David Bourget (Western Ontario)
David Chalmers (ANU, NYU)
Rafael De Clercq
Jack Alan Reynolds
Learn more about PhilPapers
Bioethics 24 (5):211-217 (2010)
Fast forward 50 years into the future. A look back at what occurred in the field of bioethics since 2010 reveals that a conference in 2050 commemorated the death of bioethics. In a steady progression over the years, the field became increasingly fragmented and bureaucratized. Disagreement and dissension were rife, and this once flourishing, multidisciplinary field began to splinter in multiple ways. Prominent journals folded, one by one, and were replaced with specialized publications dealing with genethics, reproethics, nanoethics, and necroethics. Mainstream bioethics organizations also collapsed, giving way to new associations along disciplinary and sub-disciplinary lines. Physicians established their own journals, and specialty groups broke away from more general associations of medical ethics. Lawyers also split into three separate factions, and philosophers rejected all but the most rigorous, analytic articles into their newly established journal. Matters finally came to a head with global warming, the world-wide spread of malaria and dengue, and the cost of medical treatments out of reach for almost everyone. The result was the need to develop plans for strict rationing of medical care. At the same time, recognition emerged of the importance of the right to health and the need for global justice in health. By 2060, a spark of hope was ignited, opening the door to the resuscitation of bioethics and involvement of the global community.
|Keywords||demise of bioethics future of bioethics history of bioethics|
|Categories||categorize this paper)|
Setup an account with your affiliations in order to access resources via your University's proxy server
Configure custom proxy (use this if your affiliation does not provide a proxy)
|Through your library|
References found in this work BETA
No references found.
Citations of this work BETA
No citations found.
Similar books and articles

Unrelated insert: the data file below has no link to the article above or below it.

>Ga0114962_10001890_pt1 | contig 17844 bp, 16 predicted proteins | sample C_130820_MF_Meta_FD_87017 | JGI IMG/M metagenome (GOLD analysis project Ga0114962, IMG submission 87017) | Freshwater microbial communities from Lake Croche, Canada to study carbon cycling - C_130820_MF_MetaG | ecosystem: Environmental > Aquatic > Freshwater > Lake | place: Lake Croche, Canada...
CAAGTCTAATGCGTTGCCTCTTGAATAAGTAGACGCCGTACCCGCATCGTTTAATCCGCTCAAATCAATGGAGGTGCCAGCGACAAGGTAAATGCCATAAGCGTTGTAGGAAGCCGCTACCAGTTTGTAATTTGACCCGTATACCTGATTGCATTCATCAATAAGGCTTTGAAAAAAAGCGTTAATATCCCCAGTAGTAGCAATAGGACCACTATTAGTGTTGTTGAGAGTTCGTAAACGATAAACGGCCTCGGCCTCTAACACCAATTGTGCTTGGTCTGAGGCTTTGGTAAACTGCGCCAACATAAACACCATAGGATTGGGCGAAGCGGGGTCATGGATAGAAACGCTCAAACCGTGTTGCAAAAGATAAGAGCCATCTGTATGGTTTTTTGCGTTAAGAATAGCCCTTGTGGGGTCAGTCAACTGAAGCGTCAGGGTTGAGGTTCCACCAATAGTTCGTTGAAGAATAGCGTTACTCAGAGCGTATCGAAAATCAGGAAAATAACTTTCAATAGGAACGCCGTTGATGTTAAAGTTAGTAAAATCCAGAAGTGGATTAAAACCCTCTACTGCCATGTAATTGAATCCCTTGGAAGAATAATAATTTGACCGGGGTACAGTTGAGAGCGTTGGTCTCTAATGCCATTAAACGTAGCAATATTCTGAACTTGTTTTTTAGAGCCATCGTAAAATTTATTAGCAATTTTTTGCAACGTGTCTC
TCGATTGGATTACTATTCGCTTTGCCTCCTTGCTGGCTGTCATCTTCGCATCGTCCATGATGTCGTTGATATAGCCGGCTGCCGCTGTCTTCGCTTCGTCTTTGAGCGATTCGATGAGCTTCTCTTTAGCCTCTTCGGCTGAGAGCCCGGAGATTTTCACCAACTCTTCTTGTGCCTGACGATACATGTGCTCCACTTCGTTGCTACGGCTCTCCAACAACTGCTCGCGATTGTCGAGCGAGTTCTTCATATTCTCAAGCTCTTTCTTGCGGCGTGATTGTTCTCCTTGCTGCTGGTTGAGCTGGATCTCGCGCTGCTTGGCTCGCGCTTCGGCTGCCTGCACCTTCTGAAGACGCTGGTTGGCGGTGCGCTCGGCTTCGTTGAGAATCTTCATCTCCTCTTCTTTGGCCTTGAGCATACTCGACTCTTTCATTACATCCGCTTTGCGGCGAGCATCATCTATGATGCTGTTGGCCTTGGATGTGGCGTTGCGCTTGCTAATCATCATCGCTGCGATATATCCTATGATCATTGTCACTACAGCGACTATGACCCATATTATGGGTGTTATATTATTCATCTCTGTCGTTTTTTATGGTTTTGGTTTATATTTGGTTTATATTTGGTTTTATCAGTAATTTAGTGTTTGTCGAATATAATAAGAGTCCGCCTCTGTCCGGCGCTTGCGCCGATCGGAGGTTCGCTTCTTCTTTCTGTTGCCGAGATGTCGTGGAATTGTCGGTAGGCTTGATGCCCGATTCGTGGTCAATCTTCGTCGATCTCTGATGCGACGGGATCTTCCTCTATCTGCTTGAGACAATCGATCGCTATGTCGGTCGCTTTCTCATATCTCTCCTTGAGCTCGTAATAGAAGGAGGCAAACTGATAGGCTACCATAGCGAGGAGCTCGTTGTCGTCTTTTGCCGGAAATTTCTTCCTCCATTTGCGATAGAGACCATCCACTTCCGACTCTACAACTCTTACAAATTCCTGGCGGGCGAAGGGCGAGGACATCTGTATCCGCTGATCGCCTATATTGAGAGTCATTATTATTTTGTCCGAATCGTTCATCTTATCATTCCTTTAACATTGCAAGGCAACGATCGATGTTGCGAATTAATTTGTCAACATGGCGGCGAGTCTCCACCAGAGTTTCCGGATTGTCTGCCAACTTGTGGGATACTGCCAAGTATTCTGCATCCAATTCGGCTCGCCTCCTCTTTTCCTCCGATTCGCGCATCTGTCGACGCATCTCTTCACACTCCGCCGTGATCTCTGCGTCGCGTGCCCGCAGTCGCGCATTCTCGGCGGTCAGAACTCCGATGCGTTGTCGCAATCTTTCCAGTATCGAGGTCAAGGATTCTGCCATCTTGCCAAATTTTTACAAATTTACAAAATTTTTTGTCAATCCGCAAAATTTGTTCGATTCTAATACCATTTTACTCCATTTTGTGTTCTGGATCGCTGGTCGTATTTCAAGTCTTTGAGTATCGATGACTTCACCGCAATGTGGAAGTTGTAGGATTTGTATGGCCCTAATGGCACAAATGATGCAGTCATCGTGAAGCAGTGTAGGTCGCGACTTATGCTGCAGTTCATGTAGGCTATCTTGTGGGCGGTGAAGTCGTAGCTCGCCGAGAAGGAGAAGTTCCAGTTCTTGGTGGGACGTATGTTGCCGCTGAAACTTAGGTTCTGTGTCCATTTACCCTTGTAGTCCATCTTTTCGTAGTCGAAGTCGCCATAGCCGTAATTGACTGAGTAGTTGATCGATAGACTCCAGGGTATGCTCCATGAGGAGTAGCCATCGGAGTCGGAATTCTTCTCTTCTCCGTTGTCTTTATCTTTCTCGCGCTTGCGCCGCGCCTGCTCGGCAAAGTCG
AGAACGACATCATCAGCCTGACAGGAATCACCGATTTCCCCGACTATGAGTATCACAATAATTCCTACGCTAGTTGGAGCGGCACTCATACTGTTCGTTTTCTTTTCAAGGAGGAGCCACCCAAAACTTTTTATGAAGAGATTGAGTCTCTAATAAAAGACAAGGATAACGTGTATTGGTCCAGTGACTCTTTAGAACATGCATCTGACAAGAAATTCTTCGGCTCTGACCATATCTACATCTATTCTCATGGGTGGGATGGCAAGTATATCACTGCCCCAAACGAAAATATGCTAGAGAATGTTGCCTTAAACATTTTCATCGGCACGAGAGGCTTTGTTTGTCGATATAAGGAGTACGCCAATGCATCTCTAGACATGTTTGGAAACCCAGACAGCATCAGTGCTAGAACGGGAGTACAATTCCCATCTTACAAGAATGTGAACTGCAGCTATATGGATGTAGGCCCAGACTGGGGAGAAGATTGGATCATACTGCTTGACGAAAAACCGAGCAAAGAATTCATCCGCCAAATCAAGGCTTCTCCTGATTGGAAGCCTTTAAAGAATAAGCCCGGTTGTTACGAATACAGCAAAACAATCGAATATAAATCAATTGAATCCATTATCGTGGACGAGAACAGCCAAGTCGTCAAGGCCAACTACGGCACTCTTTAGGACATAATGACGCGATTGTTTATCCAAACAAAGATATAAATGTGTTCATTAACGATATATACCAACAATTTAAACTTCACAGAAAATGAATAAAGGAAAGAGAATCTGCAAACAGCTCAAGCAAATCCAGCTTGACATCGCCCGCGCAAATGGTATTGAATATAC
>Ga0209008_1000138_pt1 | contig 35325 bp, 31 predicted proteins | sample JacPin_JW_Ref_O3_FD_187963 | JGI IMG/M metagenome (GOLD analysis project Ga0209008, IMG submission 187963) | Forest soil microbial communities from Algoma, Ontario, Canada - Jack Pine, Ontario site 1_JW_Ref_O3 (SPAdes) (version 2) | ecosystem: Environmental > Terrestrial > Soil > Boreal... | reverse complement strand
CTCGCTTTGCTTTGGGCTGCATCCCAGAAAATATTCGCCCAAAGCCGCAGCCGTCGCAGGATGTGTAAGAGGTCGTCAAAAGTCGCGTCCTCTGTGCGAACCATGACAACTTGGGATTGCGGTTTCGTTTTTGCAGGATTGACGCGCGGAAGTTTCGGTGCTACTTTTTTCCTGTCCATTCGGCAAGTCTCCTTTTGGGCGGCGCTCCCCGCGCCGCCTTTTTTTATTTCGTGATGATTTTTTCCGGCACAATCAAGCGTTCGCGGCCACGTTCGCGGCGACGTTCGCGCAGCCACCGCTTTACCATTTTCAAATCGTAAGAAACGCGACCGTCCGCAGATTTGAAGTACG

Charles L. Bosk (2008). What Would You Do?: Juggling Bioethics and Ethnography. University of Chicago Press.
Jonathan Moreno (2007). Pt. VIII. Public and Global Health. The Implications of Public Health for Bioethics / Jeffrey Kahn and Anna Mastroianni ; Global Health / Ruth Macklin ; Bioethics and Bioterrorism. [REVIEW] In Bonnie Steinbock (ed.), The Oxford Handbook of Bioethics. Oxford University Press.
Kazumasa Hoshino, H. Tristram Engelhardt & Lisa M. Rasmussen (eds.) (2002). Bioethics and Moral Content: National Traditions of Health Care Morality: Papers Dedicated in Tribute to Kazumasa Hoshino. Kluwer Academic Publishers.
Sirkku K. Hellsten (2008). Global Bioethics: Utopia or Reality? Developing World Bioethics 8 (2):70-81.
Susan Sherwin (2011). Looking Backwards, Looking Forward: Hopes for Bioethics' Next Twenty-Five Years. Bioethics 25 (2):75-82.
Howard Brody (2009). The Future of Bioethics. Oxford University Press.
Ronald Michael Green, Aine Donovan & Steven A. Jauss (eds.) (2008). Global Bioethics: Issues of Conscience for the Twenty-First Century. Oxford University Press.
Søren Holm & Bryn Williams-Jones (2006). Global Bioethics – Myth or Reality? BMC Medical Ethics 7 (1):1-10.
George J. Annas (2010). Worst Case Bioethics: Death, Disaster, and Public Health. Oxford University Press.
Added to index2010-05-04
Total downloads48 ( #32,461 of 1,096,585 )
Recent downloads (6 months)4 ( #68,895 of 1,096,585 )
How can I increase my downloads?